Gold and Silver Open Interest Show Speculators Have Reduced Positions
Gold has fallen by 1.7% and silver by 4% as the US dollar has bounced from 2 month lows. Some are attributing the sell off to interest rate hikes in Brazil and the bounce in the dollar. However, it is more likely due to further selling by momentum-driven traders who see that the short term trend is down and they are sticking it to under pressure longs.
Gold is currently trading at $1,347.73/oz, €1,004.19/oz and £850.12/oz.
Most major equity and government bonds have also been sold despite the US job data which was ostensibly positive. An indication that the recovery of the US economy and long term outlook remains less than rosy was seen in more Fitch talk regarding the precarious nature of the US’ AAA credit rating and this has been reflected in a further rise in the cost of insuring the US against default.
Contrary to the widely held market opinion that gold resembles a bubble with speculators and investors manically buying gold, the CFTC Open Interest figures show that open interest in the gold and silver markets have fallen and are a long way from record highs.
We pointed out yesterday that record buying of American silver bullion coins is most certainly not a contrarian signal of a mass mania speculative bubble. Bullion coin buyers acquiring silver bullion coins at 15% premiums are not speculators piling into a market place. Rather they are long term buy and hold hard asset investors who are buying a store of value, unlike the leveraged paper speculators on the COMEX. Many have no intention of selling in their lifetimes or at least until the US and the world returns to the path of fiscal and monetary prudence.
Widely followed and publicised newsletter writer and fund manager Dennis Gartman has issued a bearish warning regarding silver and commodities in general but he remains positive on gold. Gartman’s short term calls on gold and silver have been wrong more often than not in recent years and the bulls will use his call as a contrarian signal that we may be getting close to a low in this most recent sell off.
Silver is currently trading $27.55/oz, €20.53/oz and £17.37/oz.
Silver in USD and CFTC CEI Open Interest/ Futures - 5 Years (Daily)
PLATINUM GROUP METALS
Platinum is currently trading at $1,805.25, palladium at $806/oz and rhodium at $2,375/oz.
Capital Controls Roil Latin America Bond Markets by Evoking `80s
Latin American nations from Brazil to Peru are returning to currency and foreign investment controls that marked the 1980s era of hyperinflation.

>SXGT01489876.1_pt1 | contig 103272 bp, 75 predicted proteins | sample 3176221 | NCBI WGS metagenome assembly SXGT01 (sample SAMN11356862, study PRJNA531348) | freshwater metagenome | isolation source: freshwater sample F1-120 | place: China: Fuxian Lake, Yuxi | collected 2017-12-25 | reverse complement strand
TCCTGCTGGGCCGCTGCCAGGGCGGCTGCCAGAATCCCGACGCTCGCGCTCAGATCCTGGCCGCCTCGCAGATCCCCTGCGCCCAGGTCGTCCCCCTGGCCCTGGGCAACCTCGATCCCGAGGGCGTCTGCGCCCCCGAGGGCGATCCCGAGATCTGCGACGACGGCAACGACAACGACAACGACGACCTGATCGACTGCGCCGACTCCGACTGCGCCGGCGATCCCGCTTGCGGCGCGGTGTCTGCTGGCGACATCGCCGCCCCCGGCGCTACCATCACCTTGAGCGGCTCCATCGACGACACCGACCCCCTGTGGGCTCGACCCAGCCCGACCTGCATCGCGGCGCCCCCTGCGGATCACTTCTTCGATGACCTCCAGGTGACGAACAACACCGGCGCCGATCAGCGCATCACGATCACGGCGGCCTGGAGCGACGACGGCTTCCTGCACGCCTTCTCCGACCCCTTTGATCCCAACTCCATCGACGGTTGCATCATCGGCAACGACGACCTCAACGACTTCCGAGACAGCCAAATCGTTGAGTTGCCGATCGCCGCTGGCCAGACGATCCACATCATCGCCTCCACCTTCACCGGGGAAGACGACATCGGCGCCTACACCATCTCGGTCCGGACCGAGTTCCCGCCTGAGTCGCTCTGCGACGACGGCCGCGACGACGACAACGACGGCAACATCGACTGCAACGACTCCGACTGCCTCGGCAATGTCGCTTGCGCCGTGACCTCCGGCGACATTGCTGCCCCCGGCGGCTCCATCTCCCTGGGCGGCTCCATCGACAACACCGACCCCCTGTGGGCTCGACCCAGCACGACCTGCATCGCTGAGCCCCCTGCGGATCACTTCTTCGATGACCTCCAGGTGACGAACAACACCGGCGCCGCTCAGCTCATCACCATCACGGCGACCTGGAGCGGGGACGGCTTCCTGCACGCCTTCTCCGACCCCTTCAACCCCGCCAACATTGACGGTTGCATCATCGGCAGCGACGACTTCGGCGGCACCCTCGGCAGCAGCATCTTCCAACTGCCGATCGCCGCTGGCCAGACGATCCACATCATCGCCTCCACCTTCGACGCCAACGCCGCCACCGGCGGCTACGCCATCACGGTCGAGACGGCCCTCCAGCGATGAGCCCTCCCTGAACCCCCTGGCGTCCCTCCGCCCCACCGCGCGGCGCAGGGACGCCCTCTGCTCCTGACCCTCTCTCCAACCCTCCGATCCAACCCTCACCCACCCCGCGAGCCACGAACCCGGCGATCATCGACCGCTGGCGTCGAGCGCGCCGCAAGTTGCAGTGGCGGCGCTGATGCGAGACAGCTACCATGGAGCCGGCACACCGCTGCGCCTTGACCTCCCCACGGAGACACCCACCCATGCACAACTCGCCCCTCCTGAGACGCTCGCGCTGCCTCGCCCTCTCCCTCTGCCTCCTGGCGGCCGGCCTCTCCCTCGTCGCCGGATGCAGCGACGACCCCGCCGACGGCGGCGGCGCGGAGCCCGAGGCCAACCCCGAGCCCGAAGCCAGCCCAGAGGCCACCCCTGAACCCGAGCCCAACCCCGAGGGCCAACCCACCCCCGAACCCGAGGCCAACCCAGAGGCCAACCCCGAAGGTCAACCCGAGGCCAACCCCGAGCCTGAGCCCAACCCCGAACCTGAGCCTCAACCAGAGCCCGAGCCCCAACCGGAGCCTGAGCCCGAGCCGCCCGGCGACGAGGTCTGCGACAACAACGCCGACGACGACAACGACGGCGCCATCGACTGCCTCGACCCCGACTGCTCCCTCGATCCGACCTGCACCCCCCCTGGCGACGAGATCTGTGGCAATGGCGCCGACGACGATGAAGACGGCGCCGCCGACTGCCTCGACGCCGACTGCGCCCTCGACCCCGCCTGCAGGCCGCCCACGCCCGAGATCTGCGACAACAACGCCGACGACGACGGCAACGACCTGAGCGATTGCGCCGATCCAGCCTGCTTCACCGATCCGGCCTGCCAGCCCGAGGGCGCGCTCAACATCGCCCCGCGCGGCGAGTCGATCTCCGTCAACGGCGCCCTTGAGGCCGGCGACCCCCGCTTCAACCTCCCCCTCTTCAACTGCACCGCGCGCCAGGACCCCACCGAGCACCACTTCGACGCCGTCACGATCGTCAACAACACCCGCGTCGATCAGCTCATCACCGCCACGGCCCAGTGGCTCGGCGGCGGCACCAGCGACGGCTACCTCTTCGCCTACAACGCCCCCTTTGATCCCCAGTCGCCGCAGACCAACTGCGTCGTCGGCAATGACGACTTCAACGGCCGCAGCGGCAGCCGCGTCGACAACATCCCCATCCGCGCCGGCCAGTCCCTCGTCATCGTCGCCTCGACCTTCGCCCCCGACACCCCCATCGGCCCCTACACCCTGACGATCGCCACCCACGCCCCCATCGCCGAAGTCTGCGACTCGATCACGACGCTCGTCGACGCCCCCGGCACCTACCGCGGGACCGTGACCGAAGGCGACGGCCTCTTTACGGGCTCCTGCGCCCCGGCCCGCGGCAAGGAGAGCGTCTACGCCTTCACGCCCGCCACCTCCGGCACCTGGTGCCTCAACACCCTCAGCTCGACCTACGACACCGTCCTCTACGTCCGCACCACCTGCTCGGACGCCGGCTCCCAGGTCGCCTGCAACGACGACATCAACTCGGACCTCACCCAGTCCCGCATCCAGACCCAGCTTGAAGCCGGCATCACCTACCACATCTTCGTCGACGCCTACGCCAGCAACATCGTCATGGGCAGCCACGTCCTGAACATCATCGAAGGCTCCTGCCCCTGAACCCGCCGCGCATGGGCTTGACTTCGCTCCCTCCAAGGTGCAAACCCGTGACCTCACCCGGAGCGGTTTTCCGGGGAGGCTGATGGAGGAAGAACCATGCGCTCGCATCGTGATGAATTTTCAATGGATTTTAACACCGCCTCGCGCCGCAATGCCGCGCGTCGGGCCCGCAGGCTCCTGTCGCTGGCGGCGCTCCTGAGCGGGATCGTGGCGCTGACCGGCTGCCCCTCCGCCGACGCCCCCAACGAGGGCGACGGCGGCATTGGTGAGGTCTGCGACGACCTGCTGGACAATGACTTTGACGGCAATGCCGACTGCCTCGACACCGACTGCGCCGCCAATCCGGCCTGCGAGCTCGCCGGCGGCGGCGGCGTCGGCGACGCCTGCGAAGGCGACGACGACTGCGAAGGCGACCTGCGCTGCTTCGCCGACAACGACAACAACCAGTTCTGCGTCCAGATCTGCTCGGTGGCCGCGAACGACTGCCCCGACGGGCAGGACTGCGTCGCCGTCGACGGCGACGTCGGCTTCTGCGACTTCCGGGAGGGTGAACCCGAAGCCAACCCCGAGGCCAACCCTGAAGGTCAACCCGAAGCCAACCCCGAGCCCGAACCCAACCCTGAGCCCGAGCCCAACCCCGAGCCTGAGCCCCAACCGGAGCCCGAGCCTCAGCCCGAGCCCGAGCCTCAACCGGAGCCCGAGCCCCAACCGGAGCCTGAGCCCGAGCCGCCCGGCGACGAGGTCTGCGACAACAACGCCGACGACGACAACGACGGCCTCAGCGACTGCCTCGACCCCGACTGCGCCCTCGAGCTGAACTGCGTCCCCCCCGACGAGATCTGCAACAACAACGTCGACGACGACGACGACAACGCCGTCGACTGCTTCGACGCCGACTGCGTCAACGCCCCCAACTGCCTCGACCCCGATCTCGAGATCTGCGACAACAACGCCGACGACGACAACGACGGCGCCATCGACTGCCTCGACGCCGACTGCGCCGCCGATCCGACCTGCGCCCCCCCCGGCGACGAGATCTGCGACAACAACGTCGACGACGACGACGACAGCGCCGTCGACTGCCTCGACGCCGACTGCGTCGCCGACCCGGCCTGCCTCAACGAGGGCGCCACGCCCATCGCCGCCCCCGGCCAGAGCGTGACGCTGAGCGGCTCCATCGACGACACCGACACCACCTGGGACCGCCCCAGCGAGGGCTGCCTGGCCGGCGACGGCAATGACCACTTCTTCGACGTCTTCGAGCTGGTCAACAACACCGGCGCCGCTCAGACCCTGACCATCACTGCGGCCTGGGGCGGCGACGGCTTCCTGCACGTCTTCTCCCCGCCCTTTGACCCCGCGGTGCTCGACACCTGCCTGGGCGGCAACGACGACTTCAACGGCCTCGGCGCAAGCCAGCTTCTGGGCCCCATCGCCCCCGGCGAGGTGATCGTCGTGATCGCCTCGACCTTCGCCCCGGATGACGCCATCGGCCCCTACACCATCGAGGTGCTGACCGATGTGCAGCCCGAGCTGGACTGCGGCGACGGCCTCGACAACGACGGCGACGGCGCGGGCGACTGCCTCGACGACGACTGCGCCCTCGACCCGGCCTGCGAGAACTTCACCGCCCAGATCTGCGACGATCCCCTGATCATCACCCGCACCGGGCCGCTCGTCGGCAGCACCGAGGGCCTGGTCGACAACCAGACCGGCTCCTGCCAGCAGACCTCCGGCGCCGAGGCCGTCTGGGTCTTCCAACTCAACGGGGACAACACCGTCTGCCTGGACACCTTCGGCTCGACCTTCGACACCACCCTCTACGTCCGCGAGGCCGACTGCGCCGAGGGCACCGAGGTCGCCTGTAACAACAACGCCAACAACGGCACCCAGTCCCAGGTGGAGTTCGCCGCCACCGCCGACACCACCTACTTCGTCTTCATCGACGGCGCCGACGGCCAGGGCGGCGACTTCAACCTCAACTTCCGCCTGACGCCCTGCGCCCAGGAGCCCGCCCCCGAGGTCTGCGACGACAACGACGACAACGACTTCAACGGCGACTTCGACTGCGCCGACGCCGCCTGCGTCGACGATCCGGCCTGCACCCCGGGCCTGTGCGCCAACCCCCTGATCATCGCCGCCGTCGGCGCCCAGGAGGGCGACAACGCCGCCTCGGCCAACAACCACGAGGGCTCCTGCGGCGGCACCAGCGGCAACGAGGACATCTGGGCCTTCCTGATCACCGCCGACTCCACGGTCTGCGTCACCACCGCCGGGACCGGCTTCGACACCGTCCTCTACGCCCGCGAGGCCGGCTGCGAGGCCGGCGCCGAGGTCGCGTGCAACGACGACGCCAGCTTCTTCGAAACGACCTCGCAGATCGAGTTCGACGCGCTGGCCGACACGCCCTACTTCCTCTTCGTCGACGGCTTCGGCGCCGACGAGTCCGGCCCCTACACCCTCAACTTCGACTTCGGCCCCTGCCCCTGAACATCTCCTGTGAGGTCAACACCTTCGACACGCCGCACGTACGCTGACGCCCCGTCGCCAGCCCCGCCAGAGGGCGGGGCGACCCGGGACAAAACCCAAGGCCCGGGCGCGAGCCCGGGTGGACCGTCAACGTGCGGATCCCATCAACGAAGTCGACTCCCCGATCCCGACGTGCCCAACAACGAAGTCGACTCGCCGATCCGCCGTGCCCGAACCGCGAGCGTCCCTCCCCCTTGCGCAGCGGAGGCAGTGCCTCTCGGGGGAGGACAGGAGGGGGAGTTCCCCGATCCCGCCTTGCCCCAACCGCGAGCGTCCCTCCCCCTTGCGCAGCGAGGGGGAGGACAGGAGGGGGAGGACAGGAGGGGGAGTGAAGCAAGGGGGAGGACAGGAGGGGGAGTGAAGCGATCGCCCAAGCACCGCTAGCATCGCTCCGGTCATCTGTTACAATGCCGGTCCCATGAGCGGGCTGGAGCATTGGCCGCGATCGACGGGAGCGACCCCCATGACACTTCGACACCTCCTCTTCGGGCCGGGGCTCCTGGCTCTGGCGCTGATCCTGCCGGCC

Since the start of the year, policy makers across the region have increased dollar purchases to record levels, raised reserve requirements and curbed banks’ ability to bet against the dollar in a bid to stem a 29 percent rally in Latin American currencies since March 2009. Controls may stiffen, and other nations could join the “market-unfriendly” drive, said Alberto Ramos, an economist at Goldman Sachs Group Inc.
“In all these countries, if it continues, there will be the temptation to escalate the level of restrictions,” said Ramos, a former economist at the International Monetary Fund, in a phone interview from New York. “We cannot throw into the dustbin four decades of good economic research. Capital controls have serious economic costs.”
Local-currency bonds in Latin America lost 0.5 percent in dollar terms in the past three months, the first decline for the period since October 2008 in the aftermath of the collapse of Lehman Brothers Holdings Inc., according to JPMorgan Chase & Co.’s GBI-EM Global Diversified Index. Yields on Brazilian government notes due in 2017 jumped 111 basis points since the middle of October to 12.55 percent. The higher rates push up the country’s cost to roll over debt that equals 58 percent of gross domestic product, compared with 34 percent in South Korea.
Latin America’s economic turnaround that caused net private inflows to quadruple since 2003 and tamed price increases to record lows comes two decades after defaults spread from Mexico to Venezuela and inflation in Brazil climbed to as high as 6,821 percent in 1990. While governments are taking steps to limit spending, price rises and borrowing costs are picking up and could accelerate should currencies weaken, jeopardizing the nations’ progress, according to Bank of America Corp (Bloomberg).
Gold May Decline as Investors Sell Asian Stocks, Buoying Dollar